3) You're dropping some serious coin on a banging system and you're thinking of using the stock cooler??? Noctua upgrade everyday of the week and twice on the weekends....Maybe even consider a sealed water system that case and all just screams for a quality cooler.

4) Dwarf is spot on just set up for defaults and get the rig up and stable then play from there. I suggest 2-3 days of MS updates shut downs and re-boots to begin curing the thermal compound and then you could be ready with the right cooler to look into an real easy basic overclock and maybe tightening of the ram timings but only after all the drivers and MS updates are mostly done.

5) On a side note with 32gb of ram you may want to investigate dedicating a portion of that excessive ram to a flash drive. I've got 16mb and rarely get close to use all of it and I'm looking into this amazing set up. I'm in the reading stage and don't have all my ducks in row yet but those using this set up are claiming crazy increases in speeds.
http://www.radeonmemory.com/software_4.0.php
My System SpecsSystem Spec
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09 Dec 2012   #4
Pauly

Win7 Ultimate X64
 
 

Thats a good looking list of components, if you dont raid the SSDs and install on a single drive then dont forget to change the sata mode to AHCI before you install OS as it cant be changed after, and i really hope your mobo doesnt need a bios update to run ivy chips as a few of us have suffered with lately
My System SpecsSystem Spec
09 Dec 2012   #5
Layback Bear

Windows 7 Pro. 64/SP-1
 
 

My recommended power supplies. Their are many other sites for reviews if one wants more.
1. Seasonic X-Series 850 W Power Supply Review | Hardware Secrets
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HARDOCP - Conclusion - Corsair AX850 850W Power Supply Review
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You have chosen many good things that should work well for you.
My thoughts on over clocking.
1. Use your system a few weeks at default and make sure you don't have problems.
2. Never over clock with out extra cpu cooling. Can you get by without extra cooling? Sometimes you can. Why take the chance? With the case you have chosen (very nice selection) you will be able to change the cooler at a later date when or if you decide to over clock with ease. Noctua is a great air cool system. As all of the quality air coolers take up a lot of motherboard space.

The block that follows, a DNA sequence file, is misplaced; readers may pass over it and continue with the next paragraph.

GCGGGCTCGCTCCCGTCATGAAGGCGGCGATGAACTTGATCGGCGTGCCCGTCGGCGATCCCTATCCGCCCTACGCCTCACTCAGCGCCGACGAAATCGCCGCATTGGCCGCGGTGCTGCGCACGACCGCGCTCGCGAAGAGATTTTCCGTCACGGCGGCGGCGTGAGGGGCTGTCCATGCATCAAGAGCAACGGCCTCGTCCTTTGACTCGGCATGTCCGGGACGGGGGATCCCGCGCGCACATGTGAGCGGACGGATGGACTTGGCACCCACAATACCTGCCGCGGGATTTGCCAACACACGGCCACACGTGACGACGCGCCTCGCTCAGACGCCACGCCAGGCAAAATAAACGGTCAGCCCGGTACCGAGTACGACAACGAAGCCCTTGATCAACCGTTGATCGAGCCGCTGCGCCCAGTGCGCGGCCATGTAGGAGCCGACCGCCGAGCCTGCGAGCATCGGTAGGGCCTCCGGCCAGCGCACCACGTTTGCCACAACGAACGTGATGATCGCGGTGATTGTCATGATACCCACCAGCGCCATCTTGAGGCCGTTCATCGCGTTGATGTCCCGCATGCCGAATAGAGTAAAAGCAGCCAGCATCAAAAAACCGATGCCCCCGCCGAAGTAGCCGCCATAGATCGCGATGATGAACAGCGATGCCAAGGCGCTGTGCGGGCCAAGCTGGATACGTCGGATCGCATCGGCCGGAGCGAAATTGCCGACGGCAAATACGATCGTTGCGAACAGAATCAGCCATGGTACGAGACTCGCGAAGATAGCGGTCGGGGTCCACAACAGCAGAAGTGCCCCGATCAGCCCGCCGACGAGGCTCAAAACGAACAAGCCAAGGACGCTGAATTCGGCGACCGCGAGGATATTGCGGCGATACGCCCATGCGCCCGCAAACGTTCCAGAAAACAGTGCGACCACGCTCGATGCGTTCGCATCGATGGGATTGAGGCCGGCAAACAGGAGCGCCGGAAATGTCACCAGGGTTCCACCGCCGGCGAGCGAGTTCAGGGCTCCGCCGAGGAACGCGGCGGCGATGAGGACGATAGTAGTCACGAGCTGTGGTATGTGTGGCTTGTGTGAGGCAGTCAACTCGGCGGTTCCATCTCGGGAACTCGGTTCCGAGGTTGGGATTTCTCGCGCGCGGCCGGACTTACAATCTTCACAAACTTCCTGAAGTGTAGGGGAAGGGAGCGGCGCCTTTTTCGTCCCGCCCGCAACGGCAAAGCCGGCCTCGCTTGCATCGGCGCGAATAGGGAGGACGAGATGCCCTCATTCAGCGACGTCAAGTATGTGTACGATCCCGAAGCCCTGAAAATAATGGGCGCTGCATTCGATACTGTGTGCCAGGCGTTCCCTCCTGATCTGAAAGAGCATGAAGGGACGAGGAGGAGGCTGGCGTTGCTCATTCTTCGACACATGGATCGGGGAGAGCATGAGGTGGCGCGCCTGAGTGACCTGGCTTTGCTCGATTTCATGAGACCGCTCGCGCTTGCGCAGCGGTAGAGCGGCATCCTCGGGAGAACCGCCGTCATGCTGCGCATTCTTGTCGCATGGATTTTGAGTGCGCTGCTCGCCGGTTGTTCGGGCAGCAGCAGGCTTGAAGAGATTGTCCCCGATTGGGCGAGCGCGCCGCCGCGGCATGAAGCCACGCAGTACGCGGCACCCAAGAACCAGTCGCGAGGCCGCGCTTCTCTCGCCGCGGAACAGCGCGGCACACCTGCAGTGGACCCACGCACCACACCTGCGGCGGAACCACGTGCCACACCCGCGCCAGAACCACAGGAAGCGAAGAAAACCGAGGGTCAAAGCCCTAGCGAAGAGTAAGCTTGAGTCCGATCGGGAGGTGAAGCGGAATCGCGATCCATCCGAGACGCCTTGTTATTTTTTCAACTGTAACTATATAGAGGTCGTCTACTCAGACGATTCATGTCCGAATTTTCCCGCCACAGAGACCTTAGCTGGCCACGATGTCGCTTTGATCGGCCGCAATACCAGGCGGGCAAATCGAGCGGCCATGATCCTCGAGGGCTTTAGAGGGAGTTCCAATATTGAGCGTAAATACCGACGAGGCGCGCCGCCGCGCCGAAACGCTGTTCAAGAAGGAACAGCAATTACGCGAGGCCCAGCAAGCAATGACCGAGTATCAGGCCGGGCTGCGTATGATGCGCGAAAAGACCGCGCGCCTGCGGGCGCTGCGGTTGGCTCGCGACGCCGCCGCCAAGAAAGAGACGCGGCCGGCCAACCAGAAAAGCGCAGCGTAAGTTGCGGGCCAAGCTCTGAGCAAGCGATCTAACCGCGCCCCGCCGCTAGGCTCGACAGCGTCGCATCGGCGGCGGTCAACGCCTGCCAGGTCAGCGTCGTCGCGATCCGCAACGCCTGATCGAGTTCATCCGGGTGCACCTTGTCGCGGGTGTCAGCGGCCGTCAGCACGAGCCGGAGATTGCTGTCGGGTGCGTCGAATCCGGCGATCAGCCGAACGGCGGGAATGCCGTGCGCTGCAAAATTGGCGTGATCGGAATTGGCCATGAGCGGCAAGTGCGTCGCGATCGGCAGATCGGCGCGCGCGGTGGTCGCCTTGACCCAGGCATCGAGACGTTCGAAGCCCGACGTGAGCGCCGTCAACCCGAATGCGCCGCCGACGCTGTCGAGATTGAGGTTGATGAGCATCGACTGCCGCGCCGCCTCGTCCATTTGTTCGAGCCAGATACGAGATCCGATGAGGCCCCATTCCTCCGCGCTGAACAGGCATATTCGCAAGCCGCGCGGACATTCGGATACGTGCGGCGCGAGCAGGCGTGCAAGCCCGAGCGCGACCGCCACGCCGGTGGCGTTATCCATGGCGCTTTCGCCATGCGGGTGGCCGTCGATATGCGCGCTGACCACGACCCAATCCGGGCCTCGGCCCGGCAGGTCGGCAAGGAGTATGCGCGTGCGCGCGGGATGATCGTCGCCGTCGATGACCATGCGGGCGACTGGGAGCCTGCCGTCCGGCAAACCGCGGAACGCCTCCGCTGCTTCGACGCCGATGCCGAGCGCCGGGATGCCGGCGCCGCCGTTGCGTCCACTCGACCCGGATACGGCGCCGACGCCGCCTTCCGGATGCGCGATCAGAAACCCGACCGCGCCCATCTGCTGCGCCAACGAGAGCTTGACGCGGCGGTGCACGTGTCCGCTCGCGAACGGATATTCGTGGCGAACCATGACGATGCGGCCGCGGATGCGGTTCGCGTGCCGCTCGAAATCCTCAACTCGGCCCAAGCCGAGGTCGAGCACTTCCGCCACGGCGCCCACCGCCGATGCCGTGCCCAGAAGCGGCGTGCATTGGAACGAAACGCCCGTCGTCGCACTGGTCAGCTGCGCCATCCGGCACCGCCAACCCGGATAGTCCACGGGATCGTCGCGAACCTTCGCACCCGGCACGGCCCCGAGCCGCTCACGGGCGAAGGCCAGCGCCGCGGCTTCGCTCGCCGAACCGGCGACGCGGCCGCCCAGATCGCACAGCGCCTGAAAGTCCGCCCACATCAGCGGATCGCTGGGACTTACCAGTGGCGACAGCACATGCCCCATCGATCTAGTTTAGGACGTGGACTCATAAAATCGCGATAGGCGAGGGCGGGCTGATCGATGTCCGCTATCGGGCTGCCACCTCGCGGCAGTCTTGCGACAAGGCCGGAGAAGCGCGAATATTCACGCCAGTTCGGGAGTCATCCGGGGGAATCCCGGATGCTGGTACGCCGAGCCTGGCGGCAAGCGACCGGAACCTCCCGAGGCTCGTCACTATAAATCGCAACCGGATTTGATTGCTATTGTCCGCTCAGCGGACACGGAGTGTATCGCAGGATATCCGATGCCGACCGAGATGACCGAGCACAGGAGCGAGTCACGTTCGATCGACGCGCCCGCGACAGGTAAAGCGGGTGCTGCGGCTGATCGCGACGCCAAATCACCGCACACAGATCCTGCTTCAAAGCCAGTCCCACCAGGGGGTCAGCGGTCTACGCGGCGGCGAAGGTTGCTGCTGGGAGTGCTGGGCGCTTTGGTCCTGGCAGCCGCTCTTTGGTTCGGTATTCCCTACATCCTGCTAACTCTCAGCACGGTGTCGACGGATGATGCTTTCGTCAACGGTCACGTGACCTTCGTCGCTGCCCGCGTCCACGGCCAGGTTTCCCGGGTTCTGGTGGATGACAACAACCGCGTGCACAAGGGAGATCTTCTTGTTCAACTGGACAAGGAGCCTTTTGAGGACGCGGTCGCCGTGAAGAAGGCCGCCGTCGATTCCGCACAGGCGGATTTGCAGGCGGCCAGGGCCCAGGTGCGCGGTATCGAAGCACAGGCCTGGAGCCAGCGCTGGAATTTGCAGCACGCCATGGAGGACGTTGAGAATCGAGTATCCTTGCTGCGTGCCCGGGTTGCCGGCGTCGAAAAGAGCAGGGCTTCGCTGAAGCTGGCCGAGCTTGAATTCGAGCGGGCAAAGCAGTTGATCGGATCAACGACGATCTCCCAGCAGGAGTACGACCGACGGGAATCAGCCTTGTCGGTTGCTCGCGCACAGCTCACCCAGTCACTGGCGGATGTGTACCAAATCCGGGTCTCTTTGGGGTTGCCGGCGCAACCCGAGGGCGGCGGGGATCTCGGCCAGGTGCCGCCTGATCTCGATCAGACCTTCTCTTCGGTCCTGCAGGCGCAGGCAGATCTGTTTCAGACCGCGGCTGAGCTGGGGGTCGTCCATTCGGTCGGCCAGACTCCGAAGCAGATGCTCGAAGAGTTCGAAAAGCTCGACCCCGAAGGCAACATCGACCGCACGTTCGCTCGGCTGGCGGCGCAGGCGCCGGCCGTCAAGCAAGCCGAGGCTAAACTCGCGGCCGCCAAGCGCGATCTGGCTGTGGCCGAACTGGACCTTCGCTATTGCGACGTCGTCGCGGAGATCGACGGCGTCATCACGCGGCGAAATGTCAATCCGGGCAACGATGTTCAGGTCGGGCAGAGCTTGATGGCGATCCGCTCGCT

Noctua NH-D14 review - Final Words & Conclusion
I would recommend taking a look at some quality in closed water cooling systems.
Their are many now days. Because of your case selection most will fit nicely.
------
32 gigs of ram is a lot of ram but why not? The price is right for ram now days.
I haven't done a price compare but you could look into less ram and more ssd as a option. You would be hard pressed to need more than 12 or 16 gigs of ram. Just something to conceder.
I hope my suggestion and thoughts will be of some help.
My System SpecsSystem Spec
09 Dec 2012   #6
antares

Windows XP Professional SP3/Windows 7 Ultimate x64
 
 

Thanks everyone for their feedback. This week I will get my hands on the components and assemble them, I'm so anxious to see this system working. In a couple of days I'll be receiving the case front panel (the power button came defective from factory), Corsair customer support was great in handling the RMA. As soon as I get that I'm ready to start the build. In the meantime your suggestions are very welcome. I really like the idea of a RAMdisk, but as most of you suggest, I will start with system defaults and try the special tweaks a few weeks after I check that everything is stable and fine at default. I will keep this post updated. Thanks again.
My System SpecsSystem Spec
09 Dec 2012   #7
linnemeyerhere

Microsoft Community Contributor Award Recipient

Windows 7 Ultimate 64
 
 

Take tons of pictures all the way through the build and please post the best for us in "show us your rig" section. Good luck and hit us up if you have any questions.
My System SpecsSystem Spec
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 About to build a new PC after 11 years!